With that in mind, it’s not difficult to ascertain why these two slabs of meat ignored each other. But if they did decide to acknowledge one another, we bet they would say: “Nice to MEAT you!” We’ll let ourselves out.

two steaks on a grill

Chinese vs. Western jokes

A lot of us grew up listening to jokes, rhymes, and tongue twisters that were often crude and inappropriate to some extent. Cultural themes, personal anecdotes, and taboo topics were considered the foundations of a good, classic joke. Can you imagine a night out with your friends without a spell of casual banter? Being able to laugh at yourself (and others) is pretty much what Western comedy is all about.

However, if you are learning Chinese, disparagement humor won’t take you very far, and you might have better luck engaging in meaningful conversation with native speakers. In a collectivist culture like China, jokes about social influence, authority, and the government are a big no-no. Topics about personal life and anything that could cause a person to “lose face” should also be avoided. Instead, play it safe by sticking to linguistics, homophones, and an occasional cold joke.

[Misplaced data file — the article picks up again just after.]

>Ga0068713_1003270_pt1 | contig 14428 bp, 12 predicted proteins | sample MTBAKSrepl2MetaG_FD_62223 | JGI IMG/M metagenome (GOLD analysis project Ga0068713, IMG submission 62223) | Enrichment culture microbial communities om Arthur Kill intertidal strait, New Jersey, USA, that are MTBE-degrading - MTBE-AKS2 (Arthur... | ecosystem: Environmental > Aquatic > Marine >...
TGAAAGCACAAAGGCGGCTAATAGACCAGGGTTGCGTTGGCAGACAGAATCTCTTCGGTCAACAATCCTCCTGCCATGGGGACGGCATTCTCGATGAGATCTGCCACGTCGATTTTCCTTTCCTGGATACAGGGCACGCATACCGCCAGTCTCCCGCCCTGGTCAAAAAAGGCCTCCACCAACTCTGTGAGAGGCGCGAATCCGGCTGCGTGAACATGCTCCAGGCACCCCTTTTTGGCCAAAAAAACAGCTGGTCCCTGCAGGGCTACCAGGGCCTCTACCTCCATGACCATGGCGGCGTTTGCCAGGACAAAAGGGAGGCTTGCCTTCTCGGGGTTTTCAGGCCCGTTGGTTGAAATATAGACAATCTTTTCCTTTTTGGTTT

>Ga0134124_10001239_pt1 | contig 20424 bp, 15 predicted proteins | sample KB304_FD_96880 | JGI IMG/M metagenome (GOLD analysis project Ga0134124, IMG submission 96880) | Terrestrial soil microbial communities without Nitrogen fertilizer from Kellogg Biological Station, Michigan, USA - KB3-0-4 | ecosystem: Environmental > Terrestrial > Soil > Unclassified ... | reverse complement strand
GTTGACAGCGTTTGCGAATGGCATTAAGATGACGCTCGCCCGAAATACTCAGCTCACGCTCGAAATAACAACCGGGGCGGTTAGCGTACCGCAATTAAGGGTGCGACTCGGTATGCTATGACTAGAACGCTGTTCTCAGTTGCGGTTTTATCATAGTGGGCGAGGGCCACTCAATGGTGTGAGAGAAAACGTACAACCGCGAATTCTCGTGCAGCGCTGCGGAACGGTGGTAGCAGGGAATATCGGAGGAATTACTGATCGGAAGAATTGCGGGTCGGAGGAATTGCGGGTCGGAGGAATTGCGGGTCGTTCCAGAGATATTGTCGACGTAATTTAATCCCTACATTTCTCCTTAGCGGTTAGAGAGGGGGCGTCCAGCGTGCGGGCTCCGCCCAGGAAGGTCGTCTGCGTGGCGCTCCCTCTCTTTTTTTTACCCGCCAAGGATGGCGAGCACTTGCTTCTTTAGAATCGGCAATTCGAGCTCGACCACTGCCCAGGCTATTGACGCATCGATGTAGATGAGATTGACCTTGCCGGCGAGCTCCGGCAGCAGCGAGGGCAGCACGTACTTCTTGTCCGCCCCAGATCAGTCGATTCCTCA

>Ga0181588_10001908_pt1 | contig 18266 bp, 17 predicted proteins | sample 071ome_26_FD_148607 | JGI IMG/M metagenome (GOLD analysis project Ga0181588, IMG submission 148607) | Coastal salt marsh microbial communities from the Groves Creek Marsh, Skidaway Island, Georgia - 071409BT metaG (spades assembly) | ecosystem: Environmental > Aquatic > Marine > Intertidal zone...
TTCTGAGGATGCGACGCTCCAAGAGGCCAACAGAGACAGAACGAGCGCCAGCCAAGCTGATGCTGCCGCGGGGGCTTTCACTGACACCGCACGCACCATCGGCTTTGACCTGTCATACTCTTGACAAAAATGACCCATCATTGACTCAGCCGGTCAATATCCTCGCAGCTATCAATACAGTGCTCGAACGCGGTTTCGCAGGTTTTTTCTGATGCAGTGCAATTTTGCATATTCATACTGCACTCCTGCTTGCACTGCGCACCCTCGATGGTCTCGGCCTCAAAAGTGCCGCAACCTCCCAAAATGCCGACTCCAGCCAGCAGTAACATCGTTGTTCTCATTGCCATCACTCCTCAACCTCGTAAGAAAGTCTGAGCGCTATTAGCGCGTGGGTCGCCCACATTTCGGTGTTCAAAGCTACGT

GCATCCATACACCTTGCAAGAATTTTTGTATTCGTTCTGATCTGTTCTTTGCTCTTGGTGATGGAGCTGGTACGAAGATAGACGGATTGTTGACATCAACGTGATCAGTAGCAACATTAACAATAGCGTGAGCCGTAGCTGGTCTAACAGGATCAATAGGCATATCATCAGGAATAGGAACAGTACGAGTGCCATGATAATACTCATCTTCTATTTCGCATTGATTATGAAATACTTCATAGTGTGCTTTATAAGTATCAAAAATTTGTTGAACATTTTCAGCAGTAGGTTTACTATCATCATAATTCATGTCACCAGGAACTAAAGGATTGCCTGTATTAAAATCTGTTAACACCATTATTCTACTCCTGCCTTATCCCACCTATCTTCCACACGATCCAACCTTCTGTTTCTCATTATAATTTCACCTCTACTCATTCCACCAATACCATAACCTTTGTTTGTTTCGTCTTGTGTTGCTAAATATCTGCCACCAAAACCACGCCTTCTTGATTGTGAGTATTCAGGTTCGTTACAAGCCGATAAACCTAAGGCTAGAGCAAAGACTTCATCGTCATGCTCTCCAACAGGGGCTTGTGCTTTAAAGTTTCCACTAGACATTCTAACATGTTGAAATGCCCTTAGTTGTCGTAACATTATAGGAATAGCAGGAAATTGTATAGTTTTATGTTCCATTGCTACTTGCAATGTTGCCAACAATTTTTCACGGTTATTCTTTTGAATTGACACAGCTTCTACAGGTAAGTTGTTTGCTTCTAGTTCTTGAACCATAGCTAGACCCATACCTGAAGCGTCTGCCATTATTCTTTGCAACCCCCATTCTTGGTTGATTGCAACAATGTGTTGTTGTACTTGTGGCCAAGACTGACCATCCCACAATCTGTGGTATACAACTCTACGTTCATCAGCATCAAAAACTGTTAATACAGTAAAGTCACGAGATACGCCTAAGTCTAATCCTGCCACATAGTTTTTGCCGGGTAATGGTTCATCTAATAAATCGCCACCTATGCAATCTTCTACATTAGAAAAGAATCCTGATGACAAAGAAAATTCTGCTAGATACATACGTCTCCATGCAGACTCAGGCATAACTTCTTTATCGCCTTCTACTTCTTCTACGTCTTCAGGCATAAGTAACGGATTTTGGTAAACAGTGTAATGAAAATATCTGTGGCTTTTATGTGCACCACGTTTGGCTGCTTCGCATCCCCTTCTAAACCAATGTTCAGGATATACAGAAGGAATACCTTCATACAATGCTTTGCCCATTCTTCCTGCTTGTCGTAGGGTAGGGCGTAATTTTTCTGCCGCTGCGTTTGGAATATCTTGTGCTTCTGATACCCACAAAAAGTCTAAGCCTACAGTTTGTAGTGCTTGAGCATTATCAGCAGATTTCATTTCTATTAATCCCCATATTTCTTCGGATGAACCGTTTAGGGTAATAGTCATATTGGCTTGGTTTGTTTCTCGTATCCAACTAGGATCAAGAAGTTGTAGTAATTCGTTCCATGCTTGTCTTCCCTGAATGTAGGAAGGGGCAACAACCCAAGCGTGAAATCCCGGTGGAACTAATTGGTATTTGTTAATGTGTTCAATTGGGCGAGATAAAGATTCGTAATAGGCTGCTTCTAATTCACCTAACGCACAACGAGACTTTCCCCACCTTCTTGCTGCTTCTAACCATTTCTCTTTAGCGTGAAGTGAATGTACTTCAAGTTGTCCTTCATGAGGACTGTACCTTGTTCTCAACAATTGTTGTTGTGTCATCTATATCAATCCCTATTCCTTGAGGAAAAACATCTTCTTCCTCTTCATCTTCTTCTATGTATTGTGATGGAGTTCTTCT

Having fun yet? Or groaning in agony?

Well, one thing is certain 一 you are learning something new! Cracking jokes in Chinese is a surefire way to improve your language proficiency. You are more likely to make friends and converse with native speakers, but you are also one step closer to understanding the context and cultural nuances behind the language.

They say that humor is universal, but it can be quite diverse. Telling jokes is one of the best ways to master the intricacies of a foreign language. So, the next time your Chinese friend cracks a cold joke, try to MEAT them halfway instead of rolling your eyes.

chinese jokes with jenny & brian